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BLE advertising in the BTHome v2 format

BTHome v2 was released in November 2022. Click here for v1 docs.

The BTHome v2 format can best be explained with an example. First, the basics:
Bluetooth defines a single packet format for both advertising and data transmissions. This packet consist of four components: preamble (1 octet), access address (4 octets), Protocol Data Unit – PDU (2-257 octets), and Cyclic Redundancy Check – CRC (3 octets). If you want to learn more about the BLE format, you can read this).

BLE packet

Advertising payload

The actual data is being sent as part of the PDU, as the Payload, as indicated in green. The advertising payload is a long message with bytes (bytestring). An example of a BTHome payload is: 020106 0B094449592D73656E736F72 0A16D2FC4002C40903BF13

The advertising payload can consist of one or more Advertising Data (AD) elements. Each element contains the following:

The advertising payload in BTHome format should at least contain the AD element Service Data (16 bits UUID). It is also strongly advised to include the AD element Flags. Optionally, you can add a Local Name.

Flags (0x01)

The flag value has several bits indicating the capabilities of the device. Although not required, it is still strongly advised to include this element in your advertisement, especially when using passive scanning on the receiving side. Bluez, which e.g. is used in the Home Assistant Bluetooth integration, won't be able to parse the data without this flags value. This part is always the same for BTHome (0x020106).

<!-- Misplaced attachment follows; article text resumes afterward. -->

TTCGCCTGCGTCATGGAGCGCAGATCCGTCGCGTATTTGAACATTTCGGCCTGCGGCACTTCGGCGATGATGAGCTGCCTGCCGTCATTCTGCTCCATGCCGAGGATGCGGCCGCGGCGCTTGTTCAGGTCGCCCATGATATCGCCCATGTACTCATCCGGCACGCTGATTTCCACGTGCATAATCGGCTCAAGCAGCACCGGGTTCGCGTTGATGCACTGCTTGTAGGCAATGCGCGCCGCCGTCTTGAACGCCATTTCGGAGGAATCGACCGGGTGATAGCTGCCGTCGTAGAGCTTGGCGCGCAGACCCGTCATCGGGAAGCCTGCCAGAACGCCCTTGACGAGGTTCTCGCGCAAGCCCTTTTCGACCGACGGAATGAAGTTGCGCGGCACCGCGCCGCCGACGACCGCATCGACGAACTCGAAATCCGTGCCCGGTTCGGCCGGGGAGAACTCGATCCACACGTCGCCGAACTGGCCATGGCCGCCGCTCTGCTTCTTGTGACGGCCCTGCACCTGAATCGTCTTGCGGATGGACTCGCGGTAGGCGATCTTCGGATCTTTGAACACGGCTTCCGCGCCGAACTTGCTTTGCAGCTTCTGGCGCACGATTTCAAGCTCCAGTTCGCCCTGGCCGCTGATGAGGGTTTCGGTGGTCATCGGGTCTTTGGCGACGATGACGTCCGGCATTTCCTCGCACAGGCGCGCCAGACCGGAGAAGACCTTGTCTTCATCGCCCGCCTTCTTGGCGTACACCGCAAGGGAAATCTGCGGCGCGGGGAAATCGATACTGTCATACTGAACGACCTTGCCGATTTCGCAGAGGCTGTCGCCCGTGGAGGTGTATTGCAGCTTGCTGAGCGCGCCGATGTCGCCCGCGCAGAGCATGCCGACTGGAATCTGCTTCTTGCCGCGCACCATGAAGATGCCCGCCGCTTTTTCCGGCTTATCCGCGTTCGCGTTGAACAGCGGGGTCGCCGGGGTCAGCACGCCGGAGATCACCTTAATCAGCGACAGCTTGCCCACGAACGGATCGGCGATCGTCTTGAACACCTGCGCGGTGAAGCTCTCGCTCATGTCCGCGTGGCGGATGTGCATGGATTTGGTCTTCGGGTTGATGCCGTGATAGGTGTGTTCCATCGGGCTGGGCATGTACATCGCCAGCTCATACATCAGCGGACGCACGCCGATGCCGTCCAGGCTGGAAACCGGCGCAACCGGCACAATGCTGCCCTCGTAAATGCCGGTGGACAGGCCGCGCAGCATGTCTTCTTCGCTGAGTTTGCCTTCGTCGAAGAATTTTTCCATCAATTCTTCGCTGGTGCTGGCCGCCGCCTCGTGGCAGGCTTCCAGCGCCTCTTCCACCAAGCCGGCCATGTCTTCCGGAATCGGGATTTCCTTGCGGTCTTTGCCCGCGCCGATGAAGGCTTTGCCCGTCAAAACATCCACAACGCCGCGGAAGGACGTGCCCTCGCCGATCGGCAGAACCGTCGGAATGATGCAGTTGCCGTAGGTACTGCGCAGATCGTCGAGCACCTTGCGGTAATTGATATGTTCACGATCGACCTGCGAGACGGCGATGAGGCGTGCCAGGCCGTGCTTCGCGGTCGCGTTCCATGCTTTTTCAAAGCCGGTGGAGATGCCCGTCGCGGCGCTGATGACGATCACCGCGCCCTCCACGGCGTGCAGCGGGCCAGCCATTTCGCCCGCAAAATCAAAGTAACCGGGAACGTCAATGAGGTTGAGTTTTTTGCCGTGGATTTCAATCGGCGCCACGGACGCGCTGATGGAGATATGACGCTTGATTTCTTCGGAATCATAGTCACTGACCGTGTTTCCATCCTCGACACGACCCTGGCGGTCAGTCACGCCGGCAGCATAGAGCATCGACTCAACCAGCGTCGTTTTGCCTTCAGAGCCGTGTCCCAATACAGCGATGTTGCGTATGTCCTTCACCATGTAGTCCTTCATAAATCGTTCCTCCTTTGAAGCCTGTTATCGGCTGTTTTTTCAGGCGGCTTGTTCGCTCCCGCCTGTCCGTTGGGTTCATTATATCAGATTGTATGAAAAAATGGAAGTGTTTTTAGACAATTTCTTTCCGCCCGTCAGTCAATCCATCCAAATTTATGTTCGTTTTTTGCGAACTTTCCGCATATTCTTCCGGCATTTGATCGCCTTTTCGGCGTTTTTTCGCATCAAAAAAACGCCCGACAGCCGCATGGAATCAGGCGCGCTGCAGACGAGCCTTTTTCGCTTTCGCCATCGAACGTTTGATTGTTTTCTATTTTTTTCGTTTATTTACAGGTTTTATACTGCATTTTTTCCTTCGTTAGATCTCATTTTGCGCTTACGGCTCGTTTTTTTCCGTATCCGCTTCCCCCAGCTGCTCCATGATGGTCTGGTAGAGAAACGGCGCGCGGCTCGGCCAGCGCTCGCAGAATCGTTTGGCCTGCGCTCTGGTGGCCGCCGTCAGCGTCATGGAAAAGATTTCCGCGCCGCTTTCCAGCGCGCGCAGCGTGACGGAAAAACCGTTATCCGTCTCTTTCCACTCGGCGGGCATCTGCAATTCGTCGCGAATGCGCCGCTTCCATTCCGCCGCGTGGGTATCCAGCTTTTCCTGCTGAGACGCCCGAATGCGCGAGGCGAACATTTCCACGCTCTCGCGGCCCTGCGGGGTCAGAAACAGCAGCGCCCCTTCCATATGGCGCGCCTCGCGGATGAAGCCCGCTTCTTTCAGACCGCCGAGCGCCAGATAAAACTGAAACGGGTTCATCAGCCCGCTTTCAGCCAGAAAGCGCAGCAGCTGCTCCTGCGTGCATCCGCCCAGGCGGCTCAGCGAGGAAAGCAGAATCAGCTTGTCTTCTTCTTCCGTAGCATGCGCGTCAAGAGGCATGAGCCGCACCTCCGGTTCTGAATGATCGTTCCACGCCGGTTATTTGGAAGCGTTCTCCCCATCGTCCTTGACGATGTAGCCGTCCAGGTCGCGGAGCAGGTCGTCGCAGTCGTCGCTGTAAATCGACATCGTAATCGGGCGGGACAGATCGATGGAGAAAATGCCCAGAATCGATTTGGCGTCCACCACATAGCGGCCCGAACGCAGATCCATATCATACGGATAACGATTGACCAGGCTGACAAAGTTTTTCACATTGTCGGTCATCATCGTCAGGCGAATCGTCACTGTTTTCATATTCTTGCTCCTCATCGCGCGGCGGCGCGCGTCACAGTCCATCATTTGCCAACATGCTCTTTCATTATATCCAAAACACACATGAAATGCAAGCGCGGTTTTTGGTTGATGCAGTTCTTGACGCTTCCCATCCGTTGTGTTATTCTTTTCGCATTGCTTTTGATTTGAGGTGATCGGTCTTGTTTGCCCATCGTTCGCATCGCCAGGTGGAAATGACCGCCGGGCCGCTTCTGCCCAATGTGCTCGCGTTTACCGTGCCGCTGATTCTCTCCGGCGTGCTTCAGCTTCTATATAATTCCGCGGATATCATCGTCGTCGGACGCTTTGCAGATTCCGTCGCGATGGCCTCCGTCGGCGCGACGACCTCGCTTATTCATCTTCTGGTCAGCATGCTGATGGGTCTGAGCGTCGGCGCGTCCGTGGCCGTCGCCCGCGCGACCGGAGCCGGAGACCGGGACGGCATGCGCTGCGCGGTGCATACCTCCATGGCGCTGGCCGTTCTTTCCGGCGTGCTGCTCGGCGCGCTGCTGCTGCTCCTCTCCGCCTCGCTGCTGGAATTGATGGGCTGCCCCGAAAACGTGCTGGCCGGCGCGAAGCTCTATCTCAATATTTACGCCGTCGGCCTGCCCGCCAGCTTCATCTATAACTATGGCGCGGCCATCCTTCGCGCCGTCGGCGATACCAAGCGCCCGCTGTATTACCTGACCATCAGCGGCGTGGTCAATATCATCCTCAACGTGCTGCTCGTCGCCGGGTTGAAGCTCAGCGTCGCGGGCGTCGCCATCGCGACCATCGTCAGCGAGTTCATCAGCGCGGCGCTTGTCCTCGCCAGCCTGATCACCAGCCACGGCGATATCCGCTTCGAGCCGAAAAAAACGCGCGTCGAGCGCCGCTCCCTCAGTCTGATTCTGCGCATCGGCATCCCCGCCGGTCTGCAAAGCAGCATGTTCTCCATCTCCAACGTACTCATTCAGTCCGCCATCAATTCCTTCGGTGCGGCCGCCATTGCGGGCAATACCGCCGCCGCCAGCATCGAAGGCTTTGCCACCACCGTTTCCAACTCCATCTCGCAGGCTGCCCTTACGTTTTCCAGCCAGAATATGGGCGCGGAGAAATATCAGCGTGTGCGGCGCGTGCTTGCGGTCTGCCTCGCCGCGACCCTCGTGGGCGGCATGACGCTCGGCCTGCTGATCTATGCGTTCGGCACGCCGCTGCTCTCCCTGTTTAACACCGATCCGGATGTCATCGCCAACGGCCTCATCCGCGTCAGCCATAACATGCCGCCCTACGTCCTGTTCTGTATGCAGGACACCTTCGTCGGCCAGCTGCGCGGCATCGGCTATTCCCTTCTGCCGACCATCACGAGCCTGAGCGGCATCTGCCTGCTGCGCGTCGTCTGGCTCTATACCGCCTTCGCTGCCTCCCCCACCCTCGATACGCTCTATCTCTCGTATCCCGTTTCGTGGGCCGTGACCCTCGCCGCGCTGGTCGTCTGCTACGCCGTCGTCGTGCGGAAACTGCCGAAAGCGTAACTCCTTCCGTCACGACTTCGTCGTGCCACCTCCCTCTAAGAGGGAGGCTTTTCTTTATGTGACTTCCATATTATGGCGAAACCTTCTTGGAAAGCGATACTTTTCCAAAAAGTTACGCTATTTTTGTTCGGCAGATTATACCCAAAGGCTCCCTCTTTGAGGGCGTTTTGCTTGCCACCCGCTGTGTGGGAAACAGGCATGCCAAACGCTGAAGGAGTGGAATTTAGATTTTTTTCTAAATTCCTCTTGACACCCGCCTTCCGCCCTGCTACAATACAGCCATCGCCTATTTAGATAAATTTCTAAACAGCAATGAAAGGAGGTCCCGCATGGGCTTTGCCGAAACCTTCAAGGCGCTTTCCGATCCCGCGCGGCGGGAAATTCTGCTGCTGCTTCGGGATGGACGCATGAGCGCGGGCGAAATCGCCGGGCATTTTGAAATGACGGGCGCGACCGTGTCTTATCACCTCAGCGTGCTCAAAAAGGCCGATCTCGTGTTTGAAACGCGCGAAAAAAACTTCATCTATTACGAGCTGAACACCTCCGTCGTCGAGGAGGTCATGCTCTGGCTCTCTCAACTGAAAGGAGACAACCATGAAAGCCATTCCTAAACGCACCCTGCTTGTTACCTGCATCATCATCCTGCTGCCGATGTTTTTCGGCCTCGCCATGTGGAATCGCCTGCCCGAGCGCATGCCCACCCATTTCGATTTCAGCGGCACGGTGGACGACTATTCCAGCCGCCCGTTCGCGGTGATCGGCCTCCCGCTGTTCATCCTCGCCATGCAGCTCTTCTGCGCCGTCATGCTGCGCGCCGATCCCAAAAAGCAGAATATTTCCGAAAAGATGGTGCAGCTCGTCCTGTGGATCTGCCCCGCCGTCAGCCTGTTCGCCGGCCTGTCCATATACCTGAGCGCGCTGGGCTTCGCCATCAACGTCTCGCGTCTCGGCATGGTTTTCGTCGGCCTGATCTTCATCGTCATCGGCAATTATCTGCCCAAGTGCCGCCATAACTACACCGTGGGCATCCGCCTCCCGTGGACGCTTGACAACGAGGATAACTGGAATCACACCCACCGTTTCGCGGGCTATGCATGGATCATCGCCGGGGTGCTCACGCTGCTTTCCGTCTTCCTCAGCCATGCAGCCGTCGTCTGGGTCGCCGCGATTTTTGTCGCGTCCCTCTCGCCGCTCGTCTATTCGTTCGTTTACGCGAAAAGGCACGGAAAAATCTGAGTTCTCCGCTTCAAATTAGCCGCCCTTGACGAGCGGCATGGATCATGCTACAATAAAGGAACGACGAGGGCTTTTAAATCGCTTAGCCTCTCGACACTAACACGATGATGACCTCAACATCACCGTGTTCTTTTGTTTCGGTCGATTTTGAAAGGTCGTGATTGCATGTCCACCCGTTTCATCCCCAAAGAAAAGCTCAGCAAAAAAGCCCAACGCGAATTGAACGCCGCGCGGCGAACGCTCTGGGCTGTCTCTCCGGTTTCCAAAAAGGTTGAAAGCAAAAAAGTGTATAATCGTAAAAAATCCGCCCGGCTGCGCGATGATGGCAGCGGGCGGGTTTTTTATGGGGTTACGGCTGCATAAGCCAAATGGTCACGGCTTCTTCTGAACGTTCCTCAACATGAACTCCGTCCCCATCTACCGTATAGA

Flags data: 020106 Service data (16-bit UUID) (0x16)

The service data contains the actual data. In the example, we have:

Local Name (0x08 or 0x09)

Optional AD element is the local name, either the Shortened local name (0x08) or Complete local name (0x09).

BTHome Data format

The BTHome (service) data contains the 16 bit UUID, the BTHome Device Information and one or multiple Measurements.

In the example we have the following BTHome data:
0xD2FC 40 02C409 03BF13

UUID (D2FC)

The UUID has to be read reversed per byte, so the UUID is 0xFCD2. This UUID should be used by receivers to recognize BTHome messages.

Allterco Robotics, the manufacturer of Shelly devices, has sponsored this UUID for BTHome and it's free to use for everyone with this license.